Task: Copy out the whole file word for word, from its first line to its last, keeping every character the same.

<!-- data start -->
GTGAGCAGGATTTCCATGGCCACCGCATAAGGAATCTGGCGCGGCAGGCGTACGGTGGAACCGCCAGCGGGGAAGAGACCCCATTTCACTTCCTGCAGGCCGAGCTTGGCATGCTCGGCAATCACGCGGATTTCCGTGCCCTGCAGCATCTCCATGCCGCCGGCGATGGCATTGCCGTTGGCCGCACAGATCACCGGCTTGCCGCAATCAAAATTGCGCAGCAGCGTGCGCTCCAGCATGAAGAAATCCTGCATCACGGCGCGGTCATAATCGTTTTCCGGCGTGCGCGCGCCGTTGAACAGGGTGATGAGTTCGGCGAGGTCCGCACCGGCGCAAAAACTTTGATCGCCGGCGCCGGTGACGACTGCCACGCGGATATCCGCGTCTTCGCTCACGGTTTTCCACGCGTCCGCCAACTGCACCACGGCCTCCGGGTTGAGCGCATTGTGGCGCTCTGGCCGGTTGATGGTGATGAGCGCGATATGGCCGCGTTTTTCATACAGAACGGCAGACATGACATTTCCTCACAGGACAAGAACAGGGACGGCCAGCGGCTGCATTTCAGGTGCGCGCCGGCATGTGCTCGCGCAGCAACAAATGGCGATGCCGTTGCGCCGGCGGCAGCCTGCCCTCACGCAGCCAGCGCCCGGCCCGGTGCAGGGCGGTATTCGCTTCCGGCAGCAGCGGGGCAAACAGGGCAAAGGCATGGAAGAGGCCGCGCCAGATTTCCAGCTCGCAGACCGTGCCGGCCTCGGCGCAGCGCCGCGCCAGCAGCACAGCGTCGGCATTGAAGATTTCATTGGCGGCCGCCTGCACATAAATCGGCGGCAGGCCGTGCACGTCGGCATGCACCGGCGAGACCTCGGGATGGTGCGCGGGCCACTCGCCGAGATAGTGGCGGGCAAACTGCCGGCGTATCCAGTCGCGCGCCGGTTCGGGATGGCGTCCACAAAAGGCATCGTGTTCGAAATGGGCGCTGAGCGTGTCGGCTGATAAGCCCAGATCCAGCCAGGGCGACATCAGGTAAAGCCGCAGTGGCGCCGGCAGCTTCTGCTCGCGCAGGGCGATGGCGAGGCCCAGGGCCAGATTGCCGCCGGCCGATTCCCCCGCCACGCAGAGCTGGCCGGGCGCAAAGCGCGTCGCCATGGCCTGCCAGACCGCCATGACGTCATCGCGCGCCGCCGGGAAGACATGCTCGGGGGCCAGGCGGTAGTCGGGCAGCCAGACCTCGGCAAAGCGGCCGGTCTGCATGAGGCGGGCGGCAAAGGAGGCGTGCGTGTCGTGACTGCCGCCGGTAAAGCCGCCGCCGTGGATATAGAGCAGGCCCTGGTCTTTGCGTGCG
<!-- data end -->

GTGAGCAGGATTTCCATGGCCACCGCATAAGGAATCTGGCGCGGCAGGCGTACGGTGGAACCGCCAGCGGGGAAGAGACCCCATTTCACTTCCTGCAGGCCGAGCTTGGCATGCTCGGCAATCACGCGGATTTCCGTGCCCTGCAGCATCTCCATGCCGCCGGCGATGGCATTGCCGTTGGCCGCACAGATCACCGGCTTGCCGCAATCAAAATTGCGCAGCAGCGTGCGCTCCAGCATGAAGAAATCCTGCATCACGGCGCGGTCATAATCGTTTTCCGGCGTGCGCGCGCCGTTGAACAGGGTGATGAGTTCGGCGAGGTCCGCACCGGCGCAAAAACTTTGATCGCCGGCGCCGGTGACGACTGCCACGCGGATATCCGCGTCTTCGCTCACGGTTTTCCACGCGTCCGCCAACTGCACCACGGCCTCCGGGTTGAGCGCATTGTGGCGCTCTGGCCGGTTGATGGTGATGAGCGCGATATGGCCGCGTTTTTCATACAGAACGGCAGACATGACATTTCCTCACAGGACAAGAACAGGGACGGCCAGCGGCTGCATTTCAGGTGCGCGCCGGCATGTGCTCGCGCAGCAACAAATGGCGATGCCGTTGCGCCGGCGGCAGCCTGCCCTCACGCAGCCAGCGCCCGGCCCGGTGCAGGGCGGTATTCGCTTCCGGCAGCAGCGGGGCAAACAGGGCAAAGGCATGGAAGAGGCCGCGCCAGATTTCCAGCTCGCAGACCGTGCCGGCCTCGGCGCAGCGCCGCGCCAGCAGCACAGCGTCGGCATTGAAGATTTCATTGGCGGCCGCCTGCACATAAATCGGCGGCAGGCCGTGCACGTCGGCATGCACCGGCGAGACCTCGGGATGGTGCGCGGGCCACTCGCCGAGATAGTGGCGGGCAAACTGCCGGCGTATCCAGTCGCGCGCCGGTTCGGGATGGCGTCCACAAAAGGCATCGTGTTCGAAATGGGCGCTGAGCGTGTCGGCTGATAAGCCCAGATCCAGCCAGGGCGACATCAGGTAAAGCCGCAGTGGCGCCGGCAGCTTCTGCTCGCGCAGGGCGATGGCGAGGCCCAGGGCCAGATTGCCGCCGGCCGATTCCCCCGCCACGCAGAGCTGGCCGGGCGCAAAGCGCGTCGCCATGGCCTGCCAGACCGCCATGACGTCATCGCGCGCCGCCGGGAAGACATGCTCGGGGGCCAGGCGGTAGTCGGGCAGCCAGACCTCGGCAAAGCGGCCGGTCTGCATGAGGCGGGCGGCAAAGGAGGCGTGCGTGTCGTGACTGCCGCCGGTAAAGCCGCCGCCGTGGATATAGAGCAGGCCCTGGTCTTTGCGTGCG